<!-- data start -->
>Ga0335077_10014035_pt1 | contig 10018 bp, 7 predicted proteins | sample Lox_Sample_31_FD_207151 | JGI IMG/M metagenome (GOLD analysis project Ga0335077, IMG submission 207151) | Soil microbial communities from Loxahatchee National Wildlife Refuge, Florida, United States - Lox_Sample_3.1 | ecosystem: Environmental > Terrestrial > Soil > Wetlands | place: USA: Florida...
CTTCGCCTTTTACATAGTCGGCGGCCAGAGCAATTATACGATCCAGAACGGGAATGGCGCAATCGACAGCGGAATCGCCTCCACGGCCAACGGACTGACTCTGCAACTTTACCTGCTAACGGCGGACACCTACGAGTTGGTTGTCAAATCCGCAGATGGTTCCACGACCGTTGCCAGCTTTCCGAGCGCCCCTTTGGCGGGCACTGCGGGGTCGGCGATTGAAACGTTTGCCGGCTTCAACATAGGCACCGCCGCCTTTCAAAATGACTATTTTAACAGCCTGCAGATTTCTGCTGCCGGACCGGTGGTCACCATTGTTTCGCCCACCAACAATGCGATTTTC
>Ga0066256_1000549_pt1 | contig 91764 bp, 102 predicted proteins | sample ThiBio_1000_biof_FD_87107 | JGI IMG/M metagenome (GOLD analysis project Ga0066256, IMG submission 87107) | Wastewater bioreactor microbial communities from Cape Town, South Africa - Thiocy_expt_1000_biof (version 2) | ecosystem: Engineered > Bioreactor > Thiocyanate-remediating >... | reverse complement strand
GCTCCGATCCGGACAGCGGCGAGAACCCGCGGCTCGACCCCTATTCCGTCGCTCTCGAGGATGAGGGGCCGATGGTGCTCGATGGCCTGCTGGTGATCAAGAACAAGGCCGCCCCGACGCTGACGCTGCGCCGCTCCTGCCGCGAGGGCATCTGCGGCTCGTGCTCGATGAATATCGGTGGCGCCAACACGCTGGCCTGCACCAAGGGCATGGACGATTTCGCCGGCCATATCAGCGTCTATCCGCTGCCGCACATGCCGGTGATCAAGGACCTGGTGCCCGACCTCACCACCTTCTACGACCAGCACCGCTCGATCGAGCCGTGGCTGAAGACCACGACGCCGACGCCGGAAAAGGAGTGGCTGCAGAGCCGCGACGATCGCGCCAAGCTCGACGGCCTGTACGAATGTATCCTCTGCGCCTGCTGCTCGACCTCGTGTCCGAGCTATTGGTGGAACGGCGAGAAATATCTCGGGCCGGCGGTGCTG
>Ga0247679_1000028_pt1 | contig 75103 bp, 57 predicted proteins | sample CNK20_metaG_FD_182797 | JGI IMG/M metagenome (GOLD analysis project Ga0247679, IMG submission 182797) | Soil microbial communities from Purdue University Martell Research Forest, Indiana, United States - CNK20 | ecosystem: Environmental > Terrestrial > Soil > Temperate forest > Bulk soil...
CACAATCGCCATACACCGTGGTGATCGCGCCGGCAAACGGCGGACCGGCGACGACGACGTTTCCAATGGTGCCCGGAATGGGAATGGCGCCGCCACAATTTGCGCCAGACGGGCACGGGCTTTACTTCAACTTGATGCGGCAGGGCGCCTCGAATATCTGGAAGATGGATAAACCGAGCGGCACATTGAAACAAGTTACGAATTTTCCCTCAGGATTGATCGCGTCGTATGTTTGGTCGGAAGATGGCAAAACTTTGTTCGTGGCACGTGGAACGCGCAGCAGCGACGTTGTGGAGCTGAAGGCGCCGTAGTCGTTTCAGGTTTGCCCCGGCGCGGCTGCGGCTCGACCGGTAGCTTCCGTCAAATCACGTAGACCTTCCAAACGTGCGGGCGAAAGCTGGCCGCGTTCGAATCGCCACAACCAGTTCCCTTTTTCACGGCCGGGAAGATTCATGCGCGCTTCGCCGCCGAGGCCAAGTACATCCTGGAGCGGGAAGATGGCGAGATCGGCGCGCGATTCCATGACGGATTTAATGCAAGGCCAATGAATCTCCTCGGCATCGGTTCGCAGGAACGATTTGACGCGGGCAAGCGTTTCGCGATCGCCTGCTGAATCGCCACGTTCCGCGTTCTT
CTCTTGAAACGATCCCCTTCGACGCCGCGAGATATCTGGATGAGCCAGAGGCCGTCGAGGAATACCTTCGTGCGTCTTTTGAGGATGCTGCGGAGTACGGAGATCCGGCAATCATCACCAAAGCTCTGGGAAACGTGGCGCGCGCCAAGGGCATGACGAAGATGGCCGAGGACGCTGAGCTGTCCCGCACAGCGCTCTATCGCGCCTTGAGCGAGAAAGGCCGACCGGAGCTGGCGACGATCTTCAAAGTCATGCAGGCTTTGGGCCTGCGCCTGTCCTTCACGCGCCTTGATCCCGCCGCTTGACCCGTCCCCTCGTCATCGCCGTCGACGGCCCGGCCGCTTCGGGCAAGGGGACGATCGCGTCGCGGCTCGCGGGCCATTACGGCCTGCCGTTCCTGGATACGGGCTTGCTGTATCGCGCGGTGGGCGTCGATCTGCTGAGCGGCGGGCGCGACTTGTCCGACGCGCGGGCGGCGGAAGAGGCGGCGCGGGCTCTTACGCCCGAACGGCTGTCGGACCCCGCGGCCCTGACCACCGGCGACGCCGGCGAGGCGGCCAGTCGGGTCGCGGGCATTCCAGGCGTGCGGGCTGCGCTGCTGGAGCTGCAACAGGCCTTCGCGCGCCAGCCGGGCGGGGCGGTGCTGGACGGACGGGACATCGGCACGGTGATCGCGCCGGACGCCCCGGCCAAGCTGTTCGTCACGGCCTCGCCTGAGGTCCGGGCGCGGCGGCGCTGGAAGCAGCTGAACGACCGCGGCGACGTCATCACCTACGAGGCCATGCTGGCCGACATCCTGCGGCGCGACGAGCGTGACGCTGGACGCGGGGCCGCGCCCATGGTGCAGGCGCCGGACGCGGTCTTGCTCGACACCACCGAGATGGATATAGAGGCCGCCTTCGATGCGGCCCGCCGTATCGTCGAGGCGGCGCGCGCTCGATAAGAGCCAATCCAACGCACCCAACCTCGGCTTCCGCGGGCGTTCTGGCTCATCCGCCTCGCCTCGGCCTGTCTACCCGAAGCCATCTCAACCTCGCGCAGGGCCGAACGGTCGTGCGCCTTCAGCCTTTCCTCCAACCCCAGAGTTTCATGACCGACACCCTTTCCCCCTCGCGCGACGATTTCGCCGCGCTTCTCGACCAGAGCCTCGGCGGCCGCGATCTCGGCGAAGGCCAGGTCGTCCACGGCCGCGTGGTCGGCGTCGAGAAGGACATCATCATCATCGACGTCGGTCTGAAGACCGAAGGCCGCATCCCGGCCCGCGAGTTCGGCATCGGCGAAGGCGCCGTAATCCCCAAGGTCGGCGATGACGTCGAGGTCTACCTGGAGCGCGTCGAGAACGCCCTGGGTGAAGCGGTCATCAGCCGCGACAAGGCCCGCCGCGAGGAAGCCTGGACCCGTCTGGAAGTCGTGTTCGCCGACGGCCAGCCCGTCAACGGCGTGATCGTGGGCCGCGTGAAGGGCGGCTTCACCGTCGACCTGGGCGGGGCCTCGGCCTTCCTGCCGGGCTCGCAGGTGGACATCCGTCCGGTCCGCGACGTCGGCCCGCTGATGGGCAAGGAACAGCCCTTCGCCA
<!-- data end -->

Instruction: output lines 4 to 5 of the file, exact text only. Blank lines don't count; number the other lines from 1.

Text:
GCTCCGATCCGGACAGCGGCGAGAACCCGCGGCTCGACCCCTATTCCGTCGCTCTCGAGGATGAGGGGCCGATGGTGCTCGATGGCCTGCTGGTGATCAAGAACAAGGCCGCCCCGACGCTGACGCTGCGCCGCTCCTGCCGCGAGGGCATCTGCGGCTCGTGCTCGATGAATATCGGTGGCGCCAACACGCTGGCCTGCACCAAGGGCATGGACGATTTCGCCGGCCATATCAGCGTCTATCCGCTGCCGCACATGCCGGTGATCAAGGACCTGGTGCCCGACCTCACCACCTTCTACGACCAGCACCGCTCGATCGAGCCGTGGCTGAAGACCACGACGCCGACGCCGGAAAAGGAGTGGCTGCAGAGCCGCGACGATCGCGCCAAGCTCGACGGCCTGTACGAATGTATCCTCTGCGCCTGCTGCTCGACCTCGTGTCCGAGCTATTGGTGGAACGGCGAGAAATATCTCGGGCCGGCGGTGCTG
>Ga0247679_1000028_pt1 | contig 75103 bp, 57 predicted proteins | sample CNK20_metaG_FD_182797 | JGI IMG/M metagenome (GOLD analysis project Ga0247679, IMG submission 182797) | Soil microbial communities from Purdue University Martell Research Forest, Indiana, United States - CNK20 | ecosystem: Environmental > Terrestrial > Soil > Temperate forest > Bulk soil...